Our study shows that equity risk declines as time horizon expands.
This article originally appeared in the December/January 2014 issue of MorningstarAdvisor magazine. To subscribe, please call 1-800-384-4000.
There is surprisingly little agreement among academics about the existence of time diversification, which we define as the anomaly where equities become less risky over longer investment periods. The primary critique of time diversification is theoretical and the primary defense empirical.
Samuelson (1963) and Bodie (1995) pointed out that if stocks are less risky in the long run there is a free lunch for long-run equity investors. Bodie (1995) emphasized the fact that time diversification violates the Black-Scholes option pricing model. If time diversification exists, then options hedging long-run equity risk should reflect a decreasing likelihood of loss over longer time periods (they don’t).^{1} Campbell and Viceira (2003) argued that empirical evidence shows that stock returns are not independent and identically distributed over time (they tend to mean revert), which implies that long-run stock returns may be predictable and that long-run investors should overweight equities.^{2}
Our Analysis
The majority of past empirical research on time diversification has been based on U.S. stock returns using historical periods either from 1926 to present (Ibbotson data) or 1802 to present (Siegel data). For our analysis, we use historical real stock returns created by Dimson, Marsh, and Staunton (the DMS dataset), obtained from Morningstar Direct. The DMS dataset consists of historical annual returns from 20 different countries^{3} from 1900 to 2012 (113 years of data). This results in a total of 2,260 years of return data, which are roughly 10 times the annual returns reviewed by Siegel (2008) and approximately 25 times the annual returns available in the Ibbotson data series.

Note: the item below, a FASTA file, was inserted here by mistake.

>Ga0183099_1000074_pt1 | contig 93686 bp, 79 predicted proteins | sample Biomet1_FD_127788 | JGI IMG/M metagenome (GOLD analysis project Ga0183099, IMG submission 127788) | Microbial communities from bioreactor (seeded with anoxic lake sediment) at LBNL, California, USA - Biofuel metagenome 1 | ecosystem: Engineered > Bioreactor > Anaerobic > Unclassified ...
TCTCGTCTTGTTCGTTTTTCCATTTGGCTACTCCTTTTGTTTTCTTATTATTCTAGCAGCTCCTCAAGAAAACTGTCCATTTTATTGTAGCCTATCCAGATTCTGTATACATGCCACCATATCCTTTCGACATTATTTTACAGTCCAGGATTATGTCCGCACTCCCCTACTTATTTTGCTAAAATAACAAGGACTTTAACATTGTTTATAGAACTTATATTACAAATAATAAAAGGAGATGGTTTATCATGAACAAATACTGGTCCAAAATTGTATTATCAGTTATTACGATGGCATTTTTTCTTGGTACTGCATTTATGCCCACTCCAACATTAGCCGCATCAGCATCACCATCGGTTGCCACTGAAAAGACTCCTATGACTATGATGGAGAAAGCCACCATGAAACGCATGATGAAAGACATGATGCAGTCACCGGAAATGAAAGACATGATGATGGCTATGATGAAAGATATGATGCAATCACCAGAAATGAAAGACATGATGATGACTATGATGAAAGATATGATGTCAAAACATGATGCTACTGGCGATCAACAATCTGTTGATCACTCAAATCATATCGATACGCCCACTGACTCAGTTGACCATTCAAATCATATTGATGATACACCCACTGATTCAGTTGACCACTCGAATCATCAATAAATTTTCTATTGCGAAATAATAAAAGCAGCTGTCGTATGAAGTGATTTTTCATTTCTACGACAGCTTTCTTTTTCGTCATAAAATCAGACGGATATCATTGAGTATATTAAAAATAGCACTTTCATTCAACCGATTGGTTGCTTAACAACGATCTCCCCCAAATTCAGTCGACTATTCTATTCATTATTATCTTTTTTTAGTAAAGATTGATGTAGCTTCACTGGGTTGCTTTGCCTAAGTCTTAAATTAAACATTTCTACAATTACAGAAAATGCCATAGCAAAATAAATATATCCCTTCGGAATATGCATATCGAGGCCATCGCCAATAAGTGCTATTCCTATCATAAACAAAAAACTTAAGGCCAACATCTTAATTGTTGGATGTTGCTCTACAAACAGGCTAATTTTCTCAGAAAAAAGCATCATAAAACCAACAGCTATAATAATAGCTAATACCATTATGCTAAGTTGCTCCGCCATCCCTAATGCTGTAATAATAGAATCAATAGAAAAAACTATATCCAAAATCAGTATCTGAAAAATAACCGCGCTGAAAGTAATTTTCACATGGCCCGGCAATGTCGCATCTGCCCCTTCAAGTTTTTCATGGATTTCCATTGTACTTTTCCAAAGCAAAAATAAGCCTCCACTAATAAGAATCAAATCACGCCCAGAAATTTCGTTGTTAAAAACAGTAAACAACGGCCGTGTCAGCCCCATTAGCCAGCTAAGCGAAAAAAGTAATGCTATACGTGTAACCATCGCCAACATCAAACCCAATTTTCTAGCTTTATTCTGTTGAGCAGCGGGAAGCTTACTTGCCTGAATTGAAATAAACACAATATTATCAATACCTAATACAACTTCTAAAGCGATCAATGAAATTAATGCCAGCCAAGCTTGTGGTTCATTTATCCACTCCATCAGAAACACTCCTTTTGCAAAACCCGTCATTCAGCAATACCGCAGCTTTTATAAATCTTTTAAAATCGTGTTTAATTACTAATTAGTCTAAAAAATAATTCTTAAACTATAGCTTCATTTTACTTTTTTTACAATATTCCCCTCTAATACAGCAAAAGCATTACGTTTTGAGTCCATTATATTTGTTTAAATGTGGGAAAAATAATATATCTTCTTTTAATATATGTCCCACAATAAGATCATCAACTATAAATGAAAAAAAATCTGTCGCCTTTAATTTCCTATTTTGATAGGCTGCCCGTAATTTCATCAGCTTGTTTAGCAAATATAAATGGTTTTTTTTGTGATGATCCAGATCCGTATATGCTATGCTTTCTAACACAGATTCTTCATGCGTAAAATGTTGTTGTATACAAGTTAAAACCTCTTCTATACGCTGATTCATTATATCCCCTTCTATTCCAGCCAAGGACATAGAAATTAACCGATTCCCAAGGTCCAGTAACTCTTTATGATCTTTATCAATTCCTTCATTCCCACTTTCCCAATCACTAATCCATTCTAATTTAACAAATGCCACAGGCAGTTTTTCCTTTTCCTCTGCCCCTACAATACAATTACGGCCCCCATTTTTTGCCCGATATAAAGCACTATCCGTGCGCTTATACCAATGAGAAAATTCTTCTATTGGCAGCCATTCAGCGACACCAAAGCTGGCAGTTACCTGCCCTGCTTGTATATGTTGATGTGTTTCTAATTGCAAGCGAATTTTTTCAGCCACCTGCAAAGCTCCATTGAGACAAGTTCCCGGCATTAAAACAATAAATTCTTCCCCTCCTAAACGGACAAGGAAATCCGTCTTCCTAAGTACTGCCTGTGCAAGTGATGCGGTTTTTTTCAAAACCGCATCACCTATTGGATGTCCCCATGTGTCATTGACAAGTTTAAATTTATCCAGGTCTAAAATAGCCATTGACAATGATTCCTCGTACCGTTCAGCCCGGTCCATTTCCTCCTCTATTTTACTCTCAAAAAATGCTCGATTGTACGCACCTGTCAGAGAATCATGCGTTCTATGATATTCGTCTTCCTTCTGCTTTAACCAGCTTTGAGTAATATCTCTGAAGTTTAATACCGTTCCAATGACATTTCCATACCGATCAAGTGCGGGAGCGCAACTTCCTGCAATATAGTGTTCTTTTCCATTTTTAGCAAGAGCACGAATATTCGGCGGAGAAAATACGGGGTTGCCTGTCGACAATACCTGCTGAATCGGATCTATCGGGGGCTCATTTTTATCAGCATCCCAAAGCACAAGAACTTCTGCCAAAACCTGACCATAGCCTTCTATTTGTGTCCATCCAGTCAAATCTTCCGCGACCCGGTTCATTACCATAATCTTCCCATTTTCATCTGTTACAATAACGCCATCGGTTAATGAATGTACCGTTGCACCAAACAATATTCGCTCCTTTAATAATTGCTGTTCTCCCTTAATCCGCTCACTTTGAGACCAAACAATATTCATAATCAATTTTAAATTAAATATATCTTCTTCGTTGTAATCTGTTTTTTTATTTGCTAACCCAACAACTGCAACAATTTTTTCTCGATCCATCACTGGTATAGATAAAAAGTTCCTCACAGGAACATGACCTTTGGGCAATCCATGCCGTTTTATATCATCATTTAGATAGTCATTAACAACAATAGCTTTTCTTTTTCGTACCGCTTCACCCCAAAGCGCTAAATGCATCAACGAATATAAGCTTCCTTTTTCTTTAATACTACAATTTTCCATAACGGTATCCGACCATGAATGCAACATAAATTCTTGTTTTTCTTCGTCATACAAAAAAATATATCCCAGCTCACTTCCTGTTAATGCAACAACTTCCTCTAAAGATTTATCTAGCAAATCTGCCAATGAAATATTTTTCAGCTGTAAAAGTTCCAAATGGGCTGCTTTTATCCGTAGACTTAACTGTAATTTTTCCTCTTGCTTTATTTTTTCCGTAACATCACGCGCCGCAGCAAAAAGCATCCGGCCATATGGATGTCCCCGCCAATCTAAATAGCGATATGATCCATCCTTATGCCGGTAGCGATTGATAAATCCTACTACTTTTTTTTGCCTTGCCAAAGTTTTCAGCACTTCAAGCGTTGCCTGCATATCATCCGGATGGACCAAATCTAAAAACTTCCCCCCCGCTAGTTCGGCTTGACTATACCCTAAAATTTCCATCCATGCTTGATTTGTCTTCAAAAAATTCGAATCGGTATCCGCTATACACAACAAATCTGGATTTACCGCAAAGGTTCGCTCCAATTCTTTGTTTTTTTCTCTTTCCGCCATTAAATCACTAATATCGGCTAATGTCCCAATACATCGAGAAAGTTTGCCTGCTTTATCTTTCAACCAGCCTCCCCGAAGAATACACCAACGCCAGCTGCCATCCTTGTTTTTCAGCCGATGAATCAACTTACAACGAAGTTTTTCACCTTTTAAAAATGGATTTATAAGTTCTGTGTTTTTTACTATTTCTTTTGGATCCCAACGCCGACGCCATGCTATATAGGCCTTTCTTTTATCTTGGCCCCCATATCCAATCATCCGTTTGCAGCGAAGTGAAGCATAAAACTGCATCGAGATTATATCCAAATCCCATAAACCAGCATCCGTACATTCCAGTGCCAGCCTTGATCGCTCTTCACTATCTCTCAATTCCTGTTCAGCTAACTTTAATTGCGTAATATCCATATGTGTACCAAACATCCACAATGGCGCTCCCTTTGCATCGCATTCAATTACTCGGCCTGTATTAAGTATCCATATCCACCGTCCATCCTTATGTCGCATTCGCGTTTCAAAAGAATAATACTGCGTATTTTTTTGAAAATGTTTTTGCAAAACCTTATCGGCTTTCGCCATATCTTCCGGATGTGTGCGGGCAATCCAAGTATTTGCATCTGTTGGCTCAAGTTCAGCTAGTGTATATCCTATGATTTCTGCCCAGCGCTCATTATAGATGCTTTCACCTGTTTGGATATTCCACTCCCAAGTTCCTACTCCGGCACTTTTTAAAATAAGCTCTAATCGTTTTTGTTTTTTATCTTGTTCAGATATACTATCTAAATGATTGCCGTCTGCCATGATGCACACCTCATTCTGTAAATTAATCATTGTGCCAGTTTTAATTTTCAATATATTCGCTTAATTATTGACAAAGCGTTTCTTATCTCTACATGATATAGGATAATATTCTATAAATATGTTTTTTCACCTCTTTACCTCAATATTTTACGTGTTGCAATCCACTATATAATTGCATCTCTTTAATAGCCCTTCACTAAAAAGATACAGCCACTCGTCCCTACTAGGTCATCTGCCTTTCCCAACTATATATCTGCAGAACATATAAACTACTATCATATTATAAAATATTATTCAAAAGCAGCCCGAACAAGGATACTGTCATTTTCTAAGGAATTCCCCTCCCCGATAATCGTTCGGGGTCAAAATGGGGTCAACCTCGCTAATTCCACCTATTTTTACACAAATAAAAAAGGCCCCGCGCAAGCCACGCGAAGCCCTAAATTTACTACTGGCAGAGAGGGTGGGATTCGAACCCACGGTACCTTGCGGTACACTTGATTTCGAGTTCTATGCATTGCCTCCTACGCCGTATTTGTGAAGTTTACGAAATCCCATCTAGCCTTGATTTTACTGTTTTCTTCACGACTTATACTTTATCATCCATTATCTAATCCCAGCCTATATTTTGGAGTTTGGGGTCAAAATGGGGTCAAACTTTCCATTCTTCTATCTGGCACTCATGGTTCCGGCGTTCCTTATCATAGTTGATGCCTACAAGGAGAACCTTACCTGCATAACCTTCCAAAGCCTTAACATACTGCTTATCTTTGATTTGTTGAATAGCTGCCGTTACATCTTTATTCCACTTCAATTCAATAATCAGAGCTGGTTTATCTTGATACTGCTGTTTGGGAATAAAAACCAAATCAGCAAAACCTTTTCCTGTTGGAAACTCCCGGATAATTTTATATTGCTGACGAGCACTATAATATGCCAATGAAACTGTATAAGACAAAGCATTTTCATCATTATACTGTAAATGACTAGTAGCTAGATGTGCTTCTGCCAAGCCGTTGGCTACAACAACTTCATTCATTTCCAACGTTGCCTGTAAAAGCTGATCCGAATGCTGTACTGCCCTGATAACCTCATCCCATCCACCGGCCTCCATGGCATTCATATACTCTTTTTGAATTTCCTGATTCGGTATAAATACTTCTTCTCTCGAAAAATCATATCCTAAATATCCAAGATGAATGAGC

We focus on the annual real returns earned by local investors in bills (cash), bonds, and stocks for the 20 respective countries in the DMS dataset. We use real returns under the assumption that investors in each country seek to maintain some level of inflation-adjusted wealth within that country.
We also use overlapping rolling returns for our analysis, both overlapping and distinct periods. For overlapping analysis, we use the maximum number of return years available for each test period that role forward through time. For example, our one-year return model would include each year from 1900 to 2012; however, for the 20-year period, the last rolling set of returns would be assumed to begin in 1993. The use of overlapping periods results in underweighting the earliest and latest returns in the dataset, since, for example, the years 1900 and 2012 will only be used in a single 20-year simulation while the middle years (for example, 1950) would be used in 20 different rolling periods. This is important given the poor relative performance of 2008 since it will show up less frequently than other periods.
We use the cumulative real growth of the portfolio value (that is, the final inflation-adjusted wealth over the period) to represent the “return” of the portfolio. Instead of using a definition of risk such as standard deviation, which treats outcomes above and below the target goal as equally risky, we use a utility function, which we believe better approximates how investors feel about good and bad outcomes. A utility function also allows us to consider cumulative wealth as the outcome versus annualized return dispersion. More specifically, we use a Constant Relative Risk Aversion utility function, as depicted in Equation 1: